By Jason Keidel
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Like most men, I spend most of my day debating sports with other men, while infinitely more important topics – like war, unemployment, and America’s bankruptcy – fill the minds of more sensible folks.

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But, occasionally, we stumble onto something intelligent. Don’t worry; we don’t solve anything significant. My boy merely asked me: who’s having a better season, Tim Tebow or Cam Newton?

I imagine 90 percent of you will instantly assert that Newton, by dint of dominant stats (over 4,000 total yards, 28 total touchdowns), long and strong dimensions, the glean of a Heisman and NCAA title still shining from his wide, white smile, is the better player.

And I agree. But I don’t think he’s having a better year.

Tebow and the NFL make for a carousel of contradictions. A peaceful man who plays a barbaric game; a man who doesn’t swear in a profane fraternity; a man who runs the ball in a passer’s league; and a mechanical mess in a league where every contour is measured with a jeweler’s eye.

Tebow has (occasionally) passed and (often) run, knelt, and prayed his way to a pretty good year, with his Broncos caught in a collective religious experience, going 7-1 with Friar Tim on top. The haters – or just doubters – declare that Tebow is the beneficiary of a dominant defense, a weak schedule, and boneheaded plays from Marion Barber. Some see Tebow as largely a one-trick pony whose new-car smell will waft away as soon as there’s enough film to figure him out.

But at what point does it go from happenstance to a happening? My math says 7-1 in the NFL = 2 months of football, far longer than a fluke.

Fantasy football devotees laugh at the question, as anyone who plucked Newton from their man caves sees the stratospheric numbers he’s posting while short-circuiting cell phones and laptops. Tebow sports a malnourished 11.5 points per fantasy week, while Newton, at a robust 22.5, is seen as a “must-start for anyone who doesn’t own Aaron Rodgers, Drew Brees or Tom Brady,” according to ESPN.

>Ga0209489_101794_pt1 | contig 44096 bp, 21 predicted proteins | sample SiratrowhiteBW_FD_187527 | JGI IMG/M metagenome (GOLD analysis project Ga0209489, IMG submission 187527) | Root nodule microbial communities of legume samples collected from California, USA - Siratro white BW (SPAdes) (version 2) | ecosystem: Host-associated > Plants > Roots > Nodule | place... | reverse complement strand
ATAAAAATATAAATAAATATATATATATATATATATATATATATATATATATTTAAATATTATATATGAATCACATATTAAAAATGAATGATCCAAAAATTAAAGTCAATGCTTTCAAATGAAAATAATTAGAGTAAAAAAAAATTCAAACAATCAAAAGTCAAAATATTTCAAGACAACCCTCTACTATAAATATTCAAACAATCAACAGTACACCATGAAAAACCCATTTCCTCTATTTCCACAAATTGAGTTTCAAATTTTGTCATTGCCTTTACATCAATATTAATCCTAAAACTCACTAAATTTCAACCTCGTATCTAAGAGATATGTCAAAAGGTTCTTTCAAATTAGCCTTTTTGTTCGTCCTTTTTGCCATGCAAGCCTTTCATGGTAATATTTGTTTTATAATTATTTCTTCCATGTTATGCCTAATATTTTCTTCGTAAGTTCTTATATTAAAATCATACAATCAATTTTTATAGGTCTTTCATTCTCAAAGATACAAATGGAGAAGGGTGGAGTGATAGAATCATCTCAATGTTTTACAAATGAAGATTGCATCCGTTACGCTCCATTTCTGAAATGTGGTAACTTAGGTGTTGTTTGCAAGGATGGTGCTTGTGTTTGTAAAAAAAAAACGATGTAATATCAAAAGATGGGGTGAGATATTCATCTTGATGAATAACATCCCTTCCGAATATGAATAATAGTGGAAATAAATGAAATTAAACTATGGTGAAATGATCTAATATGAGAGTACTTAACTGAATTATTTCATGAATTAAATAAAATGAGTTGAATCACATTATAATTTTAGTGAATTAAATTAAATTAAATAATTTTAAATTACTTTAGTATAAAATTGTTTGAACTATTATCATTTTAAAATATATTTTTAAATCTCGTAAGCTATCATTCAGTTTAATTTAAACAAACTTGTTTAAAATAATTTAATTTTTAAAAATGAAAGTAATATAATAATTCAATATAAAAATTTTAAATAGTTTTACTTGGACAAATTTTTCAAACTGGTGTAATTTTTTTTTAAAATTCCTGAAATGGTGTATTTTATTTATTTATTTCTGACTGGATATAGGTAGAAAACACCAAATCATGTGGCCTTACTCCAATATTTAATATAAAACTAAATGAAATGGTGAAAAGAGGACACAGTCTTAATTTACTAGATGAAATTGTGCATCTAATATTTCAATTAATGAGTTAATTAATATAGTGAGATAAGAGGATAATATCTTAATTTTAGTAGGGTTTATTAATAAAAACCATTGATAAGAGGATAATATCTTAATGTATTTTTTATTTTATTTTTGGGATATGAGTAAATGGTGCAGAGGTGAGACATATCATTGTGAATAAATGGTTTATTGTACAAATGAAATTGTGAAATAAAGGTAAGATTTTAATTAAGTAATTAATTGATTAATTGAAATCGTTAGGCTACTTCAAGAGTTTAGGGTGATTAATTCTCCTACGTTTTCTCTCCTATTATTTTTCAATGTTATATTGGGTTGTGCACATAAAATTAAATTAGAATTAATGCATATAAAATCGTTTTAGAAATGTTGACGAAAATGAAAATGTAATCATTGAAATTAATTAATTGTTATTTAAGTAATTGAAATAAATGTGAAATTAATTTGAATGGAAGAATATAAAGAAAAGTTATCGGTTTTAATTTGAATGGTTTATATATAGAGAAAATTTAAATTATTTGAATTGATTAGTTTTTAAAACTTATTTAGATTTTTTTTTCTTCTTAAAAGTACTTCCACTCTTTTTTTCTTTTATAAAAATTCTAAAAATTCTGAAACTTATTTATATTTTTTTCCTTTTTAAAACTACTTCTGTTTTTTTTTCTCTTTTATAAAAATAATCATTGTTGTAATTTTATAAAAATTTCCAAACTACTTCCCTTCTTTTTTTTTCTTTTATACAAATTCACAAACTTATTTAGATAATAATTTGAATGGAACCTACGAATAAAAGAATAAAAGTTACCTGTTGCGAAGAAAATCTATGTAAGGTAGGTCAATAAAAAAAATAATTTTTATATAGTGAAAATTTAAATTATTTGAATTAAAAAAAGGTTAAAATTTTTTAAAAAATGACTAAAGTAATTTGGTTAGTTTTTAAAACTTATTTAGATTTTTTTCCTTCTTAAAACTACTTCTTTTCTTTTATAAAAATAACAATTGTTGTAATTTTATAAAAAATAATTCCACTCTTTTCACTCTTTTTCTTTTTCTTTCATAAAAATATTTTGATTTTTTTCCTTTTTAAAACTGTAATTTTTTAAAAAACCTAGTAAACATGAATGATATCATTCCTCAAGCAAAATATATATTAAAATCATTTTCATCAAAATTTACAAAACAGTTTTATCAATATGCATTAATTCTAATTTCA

What if you want to win football games? Rodgers, Brees, and Brady are 33-6; Newton has more losses than all three combined. And if Tebow has one edge on Newton (which leads to more wins), it’s turnovers, where the former Florida Gator has thrown 2 interceptions to Newton’s 16.

You’ve seen the stats showing Tebow’s anorexic numbers in quarters 1 through 3, when the entire offense seems to hibernate. Then comes the endgame: Tebow’s fourth-quarter fingerprint is running through indignant defensive backs who are used to some No. 12 who trembles while preparing to safely slide like Derek Jeter three yards before the linebacker arrives, with a suspicious ref ready to pluck a flag from his back pocket in case you sneeze on the QB.

To most offended defenders, gelded by an offense-frenzied era, Tebow is an anomaly, stampeding defenses with a pigskin under his arm and the Gospel under his tongue. Some see Tebow’s vibrant, spiritually vocal off-field mien – basically a boy scout with deep pockets who walks old ladies across the street while building children’s hospitals in the Philippines – in direct contrast with the violence he perpetrates on the gridiron. But history has shown us that while faith and football made an odd couple, the marriage is solid.